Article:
After laying in an unmarked grave for more than 100 years, an American Civil War solder has been given another chapter in the outback Queensland town of Winton.
An Irishman who travelled to New York in 1861 and fought for the Union for 11 months has had his US Civil War veteran status confirmed thanks to the efforts of the Sons of Confederate Veterans.
John Patrick D'Arcy had lain in an unmarked grave in Winton since 1913 after he died following a life as a storekeeper and confectioner in the town.
But his grave is now adorned with a brass plaque recognising his service thanks to his great, great niece and a Confederate Veterans advocate.
Dianne Hensler (nee D'Arcy) said she has investigated a lot of her family's history and was stunned to see an ad posted in the newspaper classifieds and on Facebook in 2014 seeking information on her great, great uncle.
"I thought, 'I know that man' so I contacted the person who posted the ad and he got all the paperwork," Ms Hensler said.
"We always heard that John had been in the army, but I had been too young to ask which."
That man was James Gray, a Commander of the Sons of Confederate Veterans, who has been advocating to have soldiers from the Civil War recognised.
Ms Hensler said it did give her a chuckle to see a Confederate helping to get a Union soldier his accreditation, but praised Mr Gray's efforts in getting veterans recognised.
"He was just interested to see anyone who fought in the Civil War get this accreditation," she said.
"Our family is extremely grateful for James' efforts in procuring this plaque and certificate that honours our great, great uncle, John Patrick D'Arcy, as a Civil War veteran."
Mr Gray arranged paperwork with the American Veterans Affairs Department, but Ms Hensler said it has taken a few years to approve his status - after a few errors meant the paperwork had to be redone.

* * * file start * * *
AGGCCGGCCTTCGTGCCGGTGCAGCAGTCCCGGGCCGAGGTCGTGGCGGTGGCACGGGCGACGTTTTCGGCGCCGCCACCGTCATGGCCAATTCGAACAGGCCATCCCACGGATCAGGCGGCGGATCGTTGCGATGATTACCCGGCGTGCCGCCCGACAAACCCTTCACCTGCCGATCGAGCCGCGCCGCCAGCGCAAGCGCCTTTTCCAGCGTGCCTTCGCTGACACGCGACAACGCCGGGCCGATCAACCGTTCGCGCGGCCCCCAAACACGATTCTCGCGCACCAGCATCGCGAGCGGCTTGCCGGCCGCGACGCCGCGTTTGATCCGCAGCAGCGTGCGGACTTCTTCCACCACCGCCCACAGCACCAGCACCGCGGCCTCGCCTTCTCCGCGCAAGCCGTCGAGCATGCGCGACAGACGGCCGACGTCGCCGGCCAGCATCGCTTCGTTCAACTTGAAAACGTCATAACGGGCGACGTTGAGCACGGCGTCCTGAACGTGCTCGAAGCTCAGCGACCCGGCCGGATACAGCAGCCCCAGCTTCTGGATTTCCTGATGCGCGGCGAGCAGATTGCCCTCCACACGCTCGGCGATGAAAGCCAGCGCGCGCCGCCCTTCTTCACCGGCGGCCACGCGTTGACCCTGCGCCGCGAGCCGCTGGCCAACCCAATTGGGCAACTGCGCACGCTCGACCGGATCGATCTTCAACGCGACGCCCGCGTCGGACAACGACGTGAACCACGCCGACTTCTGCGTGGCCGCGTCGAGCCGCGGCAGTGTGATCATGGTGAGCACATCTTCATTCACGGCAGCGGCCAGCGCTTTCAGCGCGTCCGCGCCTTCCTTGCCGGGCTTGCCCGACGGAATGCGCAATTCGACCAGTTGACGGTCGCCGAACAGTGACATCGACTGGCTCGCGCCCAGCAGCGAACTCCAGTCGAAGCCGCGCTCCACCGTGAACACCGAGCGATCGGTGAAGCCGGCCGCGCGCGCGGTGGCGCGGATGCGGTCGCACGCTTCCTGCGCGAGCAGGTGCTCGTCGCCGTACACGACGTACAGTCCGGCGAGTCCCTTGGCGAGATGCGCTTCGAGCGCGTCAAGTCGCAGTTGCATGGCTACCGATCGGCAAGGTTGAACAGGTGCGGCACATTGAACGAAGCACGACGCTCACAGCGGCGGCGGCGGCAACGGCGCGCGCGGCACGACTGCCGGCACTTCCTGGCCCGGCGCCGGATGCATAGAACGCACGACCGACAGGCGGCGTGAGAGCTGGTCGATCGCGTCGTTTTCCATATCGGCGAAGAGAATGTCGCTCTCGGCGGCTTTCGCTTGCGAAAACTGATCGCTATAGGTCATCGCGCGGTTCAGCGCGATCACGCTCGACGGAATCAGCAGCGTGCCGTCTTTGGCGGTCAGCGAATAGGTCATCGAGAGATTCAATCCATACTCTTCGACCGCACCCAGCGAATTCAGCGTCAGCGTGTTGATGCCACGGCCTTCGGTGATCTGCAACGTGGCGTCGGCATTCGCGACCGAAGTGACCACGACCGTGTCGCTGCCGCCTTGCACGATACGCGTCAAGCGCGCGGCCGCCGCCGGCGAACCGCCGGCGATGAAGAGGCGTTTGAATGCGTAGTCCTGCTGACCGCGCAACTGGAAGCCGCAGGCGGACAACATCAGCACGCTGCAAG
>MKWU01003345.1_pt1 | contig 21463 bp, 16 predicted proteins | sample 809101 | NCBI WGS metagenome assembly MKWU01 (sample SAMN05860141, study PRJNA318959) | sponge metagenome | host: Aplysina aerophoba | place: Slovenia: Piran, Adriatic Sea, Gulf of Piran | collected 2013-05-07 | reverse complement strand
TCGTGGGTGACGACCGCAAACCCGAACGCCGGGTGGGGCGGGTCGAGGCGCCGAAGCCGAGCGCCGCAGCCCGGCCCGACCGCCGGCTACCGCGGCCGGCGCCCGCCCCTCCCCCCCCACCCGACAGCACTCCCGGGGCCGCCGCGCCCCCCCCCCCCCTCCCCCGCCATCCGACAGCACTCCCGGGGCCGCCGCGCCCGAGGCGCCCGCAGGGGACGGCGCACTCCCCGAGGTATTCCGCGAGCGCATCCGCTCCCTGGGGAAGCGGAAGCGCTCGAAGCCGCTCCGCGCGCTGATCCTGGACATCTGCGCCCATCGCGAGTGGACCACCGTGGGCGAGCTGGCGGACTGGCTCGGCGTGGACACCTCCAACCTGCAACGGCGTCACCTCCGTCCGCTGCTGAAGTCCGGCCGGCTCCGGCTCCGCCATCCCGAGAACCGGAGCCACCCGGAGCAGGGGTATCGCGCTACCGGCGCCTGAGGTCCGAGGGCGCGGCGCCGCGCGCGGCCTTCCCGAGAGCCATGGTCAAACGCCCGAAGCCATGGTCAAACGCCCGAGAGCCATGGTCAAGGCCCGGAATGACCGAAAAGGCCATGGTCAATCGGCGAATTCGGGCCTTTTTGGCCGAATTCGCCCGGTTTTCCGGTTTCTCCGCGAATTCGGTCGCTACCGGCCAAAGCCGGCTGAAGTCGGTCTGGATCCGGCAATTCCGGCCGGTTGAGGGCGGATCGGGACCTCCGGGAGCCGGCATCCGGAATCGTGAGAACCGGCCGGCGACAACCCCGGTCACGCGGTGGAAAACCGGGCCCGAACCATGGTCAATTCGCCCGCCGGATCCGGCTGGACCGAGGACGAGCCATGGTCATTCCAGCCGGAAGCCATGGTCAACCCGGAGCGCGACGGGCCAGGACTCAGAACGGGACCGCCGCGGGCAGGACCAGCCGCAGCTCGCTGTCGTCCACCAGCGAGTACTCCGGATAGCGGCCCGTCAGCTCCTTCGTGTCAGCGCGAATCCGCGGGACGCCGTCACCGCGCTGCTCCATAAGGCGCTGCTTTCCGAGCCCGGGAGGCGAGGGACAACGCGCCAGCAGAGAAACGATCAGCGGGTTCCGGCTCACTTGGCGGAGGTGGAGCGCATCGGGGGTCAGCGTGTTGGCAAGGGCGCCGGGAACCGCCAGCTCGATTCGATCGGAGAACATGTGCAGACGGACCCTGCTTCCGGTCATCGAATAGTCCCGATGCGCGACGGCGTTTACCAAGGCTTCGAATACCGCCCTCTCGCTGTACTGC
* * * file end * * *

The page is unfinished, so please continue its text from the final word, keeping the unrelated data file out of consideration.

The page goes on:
"We must not have read the forms properly and they came back twice, but eventually we got it right," she says with a laugh.
A Toowoomba resident, Ms Hensler said she had visited Winton in 2014 to confirm the grave was that of her great, great uncle.
Once the paperwork was finalised in 2020, Ms Hensler received confirmation from the United States, including a certificate with then President Donald Trump's signature.
In May of 2021 Ms Hensler said it was thrilling that nine members of the D'Arcy family, including her siblings and cousins, were able to make the trip to Winton to install a 60 by 30 centimetre brass plaque that the Veterans Department had made on John's behalf.
Ms Hensler said Winton Council staff had been incredibly helpful and they were able to get approval to place the plaque on John's grave.
"He was resting there in a 107-year-old unmarked grave, so I felt very committed to making sure the plaque got on to his grave and when I got it (the plaque) I felt honour-bound to pursue it," she said.
"We got the council's permission to put it on the grave, they were very happy for us to do that."
She said they held a small ceremony for John before spending a few days around town.